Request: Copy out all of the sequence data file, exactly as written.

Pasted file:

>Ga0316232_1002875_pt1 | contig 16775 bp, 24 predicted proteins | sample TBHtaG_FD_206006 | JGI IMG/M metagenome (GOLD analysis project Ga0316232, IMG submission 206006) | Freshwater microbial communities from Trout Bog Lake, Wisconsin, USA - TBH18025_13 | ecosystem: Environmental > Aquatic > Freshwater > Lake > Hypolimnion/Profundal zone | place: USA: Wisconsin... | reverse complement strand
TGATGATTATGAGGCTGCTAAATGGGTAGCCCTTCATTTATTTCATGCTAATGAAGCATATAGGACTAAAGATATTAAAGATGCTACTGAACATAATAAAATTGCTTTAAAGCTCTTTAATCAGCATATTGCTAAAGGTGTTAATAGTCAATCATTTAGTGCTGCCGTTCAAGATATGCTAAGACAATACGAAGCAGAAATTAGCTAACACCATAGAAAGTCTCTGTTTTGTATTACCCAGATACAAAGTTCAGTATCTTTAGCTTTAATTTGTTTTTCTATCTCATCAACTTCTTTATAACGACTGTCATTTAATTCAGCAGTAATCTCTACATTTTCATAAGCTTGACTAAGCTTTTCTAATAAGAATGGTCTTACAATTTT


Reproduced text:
>Ga0316232_1002875_pt1 | contig 16775 bp, 24 predicted proteins | sample TBHtaG_FD_206006 | JGI IMG/M metagenome (GOLD analysis project Ga0316232, IMG submission 206006) | Freshwater microbial communities from Trout Bog Lake, Wisconsin, USA - TBH18025_13 | ecosystem: Environmental > Aquatic > Freshwater > Lake > Hypolimnion/Profundal zone | place: USA: Wisconsin... | reverse complement strand
TGATGATTATGAGGCTGCTAAATGGGTAGCCCTTCATTTATTTCATGCTAATGAAGCATATAGGACTAAAGATATTAAAGATGCTACTGAACATAATAAAATTGCTTTAAAGCTCTTTAATCAGCATATTGCTAAAGGTGTTAATAGTCAATCATTTAGTGCTGCCGTTCAAGATATGCTAAGACAATACGAAGCAGAAATTAGCTAACACCATAGAAAGTCTCTGTTTTGTATTACCCAGATACAAAGTTCAGTATCTTTAGCTTTAATTTGTTTTTCTATCTCATCAACTTCTTTATAACGACTGTCATTTAATTCAGCAGTAATCTCTACATTTTCATAAGCTTGACTAAGCTTTTCTAATAAGAATGGTCTTACAATTTT